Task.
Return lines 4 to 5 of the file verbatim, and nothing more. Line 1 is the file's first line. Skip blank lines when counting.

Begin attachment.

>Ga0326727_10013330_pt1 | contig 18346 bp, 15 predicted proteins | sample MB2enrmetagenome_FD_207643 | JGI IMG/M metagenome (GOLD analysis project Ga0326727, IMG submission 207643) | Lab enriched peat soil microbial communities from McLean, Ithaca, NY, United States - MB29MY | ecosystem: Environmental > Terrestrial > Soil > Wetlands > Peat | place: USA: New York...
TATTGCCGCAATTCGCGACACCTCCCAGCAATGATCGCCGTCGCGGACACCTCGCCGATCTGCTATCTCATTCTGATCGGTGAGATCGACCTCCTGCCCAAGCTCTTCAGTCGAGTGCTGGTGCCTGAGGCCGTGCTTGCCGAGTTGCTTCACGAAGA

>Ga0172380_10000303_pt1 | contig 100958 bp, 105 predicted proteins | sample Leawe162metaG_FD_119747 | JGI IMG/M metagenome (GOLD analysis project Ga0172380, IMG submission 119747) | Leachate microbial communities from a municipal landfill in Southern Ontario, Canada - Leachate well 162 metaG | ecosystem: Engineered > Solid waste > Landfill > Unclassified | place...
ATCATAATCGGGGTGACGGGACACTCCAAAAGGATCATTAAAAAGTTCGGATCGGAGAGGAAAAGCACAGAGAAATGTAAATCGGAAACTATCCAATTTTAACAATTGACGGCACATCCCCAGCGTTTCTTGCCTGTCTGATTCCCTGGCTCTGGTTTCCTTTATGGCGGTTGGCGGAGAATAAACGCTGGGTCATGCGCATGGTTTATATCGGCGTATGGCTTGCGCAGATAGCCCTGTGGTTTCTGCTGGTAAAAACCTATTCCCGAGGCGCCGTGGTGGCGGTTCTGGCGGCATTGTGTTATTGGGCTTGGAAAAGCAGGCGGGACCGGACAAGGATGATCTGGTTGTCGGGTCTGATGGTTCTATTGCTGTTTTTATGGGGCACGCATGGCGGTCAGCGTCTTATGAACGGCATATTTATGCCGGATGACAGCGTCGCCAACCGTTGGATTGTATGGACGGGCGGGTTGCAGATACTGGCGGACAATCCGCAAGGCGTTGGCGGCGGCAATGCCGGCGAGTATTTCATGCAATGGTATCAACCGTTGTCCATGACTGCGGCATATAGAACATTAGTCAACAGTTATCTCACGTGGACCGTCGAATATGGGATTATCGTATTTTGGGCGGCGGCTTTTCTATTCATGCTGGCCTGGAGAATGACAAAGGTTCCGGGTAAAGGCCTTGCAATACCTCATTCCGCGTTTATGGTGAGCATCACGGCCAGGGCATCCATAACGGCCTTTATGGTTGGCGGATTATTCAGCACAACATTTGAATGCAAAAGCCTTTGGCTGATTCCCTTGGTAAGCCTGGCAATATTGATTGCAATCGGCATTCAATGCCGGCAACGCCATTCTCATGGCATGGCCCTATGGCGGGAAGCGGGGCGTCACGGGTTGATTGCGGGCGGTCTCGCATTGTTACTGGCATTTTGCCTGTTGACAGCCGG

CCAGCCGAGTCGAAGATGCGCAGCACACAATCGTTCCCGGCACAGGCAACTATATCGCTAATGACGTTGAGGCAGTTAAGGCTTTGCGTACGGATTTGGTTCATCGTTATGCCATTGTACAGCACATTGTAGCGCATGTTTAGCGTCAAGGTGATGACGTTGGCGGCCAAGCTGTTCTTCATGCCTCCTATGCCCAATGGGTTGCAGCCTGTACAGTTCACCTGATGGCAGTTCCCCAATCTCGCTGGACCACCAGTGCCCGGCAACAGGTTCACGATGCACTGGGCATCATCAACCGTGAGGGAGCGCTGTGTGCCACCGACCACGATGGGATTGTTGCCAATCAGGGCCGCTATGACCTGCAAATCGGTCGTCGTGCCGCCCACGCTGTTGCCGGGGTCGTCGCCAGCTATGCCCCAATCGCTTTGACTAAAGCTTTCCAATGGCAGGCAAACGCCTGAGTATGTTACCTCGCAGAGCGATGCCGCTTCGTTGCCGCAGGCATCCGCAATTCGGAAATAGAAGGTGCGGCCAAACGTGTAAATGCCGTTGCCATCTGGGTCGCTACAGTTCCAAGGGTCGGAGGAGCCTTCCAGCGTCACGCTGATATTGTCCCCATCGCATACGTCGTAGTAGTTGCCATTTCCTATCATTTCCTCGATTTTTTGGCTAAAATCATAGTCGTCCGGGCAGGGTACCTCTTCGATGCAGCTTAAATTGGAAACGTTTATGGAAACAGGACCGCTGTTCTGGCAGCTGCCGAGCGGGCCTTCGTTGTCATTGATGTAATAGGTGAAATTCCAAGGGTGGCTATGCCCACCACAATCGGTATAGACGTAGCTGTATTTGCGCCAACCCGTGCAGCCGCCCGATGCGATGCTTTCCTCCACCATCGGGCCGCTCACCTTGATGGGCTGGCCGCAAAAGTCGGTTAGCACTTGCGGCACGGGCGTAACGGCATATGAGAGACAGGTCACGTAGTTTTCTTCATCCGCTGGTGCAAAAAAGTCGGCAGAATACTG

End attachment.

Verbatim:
ATCATAATCGGGGTGACGGGACACTCCAAAAGGATCATTAAAAAGTTCGGATCGGAGAGGAAAAGCACAGAGAAATGTAAATCGGAAACTATCCAATTTTAACAATTGACGGCACATCCCCAGCGTTTCTTGCCTGTCTGATTCCCTGGCTCTGGTTTCCTTTATGGCGGTTGGCGGAGAATAAACGCTGGGTCATGCGCATGGTTTATATCGGCGTATGGCTTGCGCAGATAGCCCTGTGGTTTCTGCTGGTAAAAACCTATTCCCGAGGCGCCGTGGTGGCGGTTCTGGCGGCATTGTGTTATTGGGCTTGGAAAAGCAGGCGGGACCGGACAAGGATGATCTGGTTGTCGGGTCTGATGGTTCTATTGCTGTTTTTATGGGGCACGCATGGCGGTCAGCGTCTTATGAACGGCATATTTATGCCGGATGACAGCGTCGCCAACCGTTGGATTGTATGGACGGGCGGGTTGCAGATACTGGCGGACAATCCGCAAGGCGTTGGCGGCGGCAATGCCGGCGAGTATTTCATGCAATGGTATCAACCGTTGTCCATGACTGCGGCATATAGAACATTAGTCAACAGTTATCTCACGTGGACCGTCGAATATGGGATTATCGTATTTTGGGCGGCGGCTTTTCTATTCATGCTGGCCTGGAGAATGACAAAGGTTCCGGGTAAAGGCCTTGCAATACCTCATTCCGCGTTTATGGTGAGCATCACGGCCAGGGCATCCATAACGGCCTTTATGGTTGGCGGATTATTCAGCACAACATTTGAATGCAAAAGCCTTTGGCTGATTCCCTTGGTAAGCCTGGCAATATTGATTGCAATCGGCATTCAATGCCGGCAACGCCATTCTCATGGCATGGCCCTATGGCGGGAAGCGGGGCGTCACGGGTTGATTGCGGGCGGTCTCGCATTGTTACTGGCATTTTGCCTGTTGACAGCCGG

CCAGCCGAGTCGAAGATGCGCAGCACACAATCGTTCCCGGCACAGGCAACTATATCGCTAATGACGTTGAGGCAGTTAAGGCTTTGCGTACGGATTTGGTTCATCGTTATGCCATTGTACAGCACATTGTAGCGCATGTTTAGCGTCAAGGTGATGACGTTGGCGGCCAAGCTGTTCTTCATGCCTCCTATGCCCAATGGGTTGCAGCCTGTACAGTTCACCTGATGGCAGTTCCCCAATCTCGCTGGACCACCAGTGCCCGGCAACAGGTTCACGATGCACTGGGCATCATCAACCGTGAGGGAGCGCTGTGTGCCACCGACCACGATGGGATTGTTGCCAATCAGGGCCGCTATGACCTGCAAATCGGTCGTCGTGCCGCCCACGCTGTTGCCGGGGTCGTCGCCAGCTATGCCCCAATCGCTTTGACTAAAGCTTTCCAATGGCAGGCAAACGCCTGAGTATGTTACCTCGCAGAGCGATGCCGCTTCGTTGCCGCAGGCATCCGCAATTCGGAAATAGAAGGTGCGGCCAAACGTGTAAATGCCGTTGCCATCTGGGTCGCTACAGTTCCAAGGGTCGGAGGAGCCTTCCAGCGTCACGCTGATATTGTCCCCATCGCATACGTCGTAGTAGTTGCCATTTCCTATCATTTCCTCGATTTTTTGGCTAAAATCATAGTCGTCCGGGCAGGGTACCTCTTCGATGCAGCTTAAATTGGAAACGTTTATGGAAACAGGACCGCTGTTCTGGCAGCTGCCGAGCGGGCCTTCGTTGTCATTGATGTAATAGGTGAAATTCCAAGGGTGGCTATGCCCACCACAATCGGTATAGACGTAGCTGTATTTGCGCCAACCCGTGCAGCCGCCCGATGCGATGCTTTCCTCCACCATCGGGCCGCTCACCTTGATGGGCTGGCCGCAAAAGTCGGTTAGCACTTGCGGCACGGGCGTAACGGCATATGAGAGACAGGTCACGTAGTTTTCTTCATCCGCTGGTGCAAAAAAGTCGGCAGAATACTG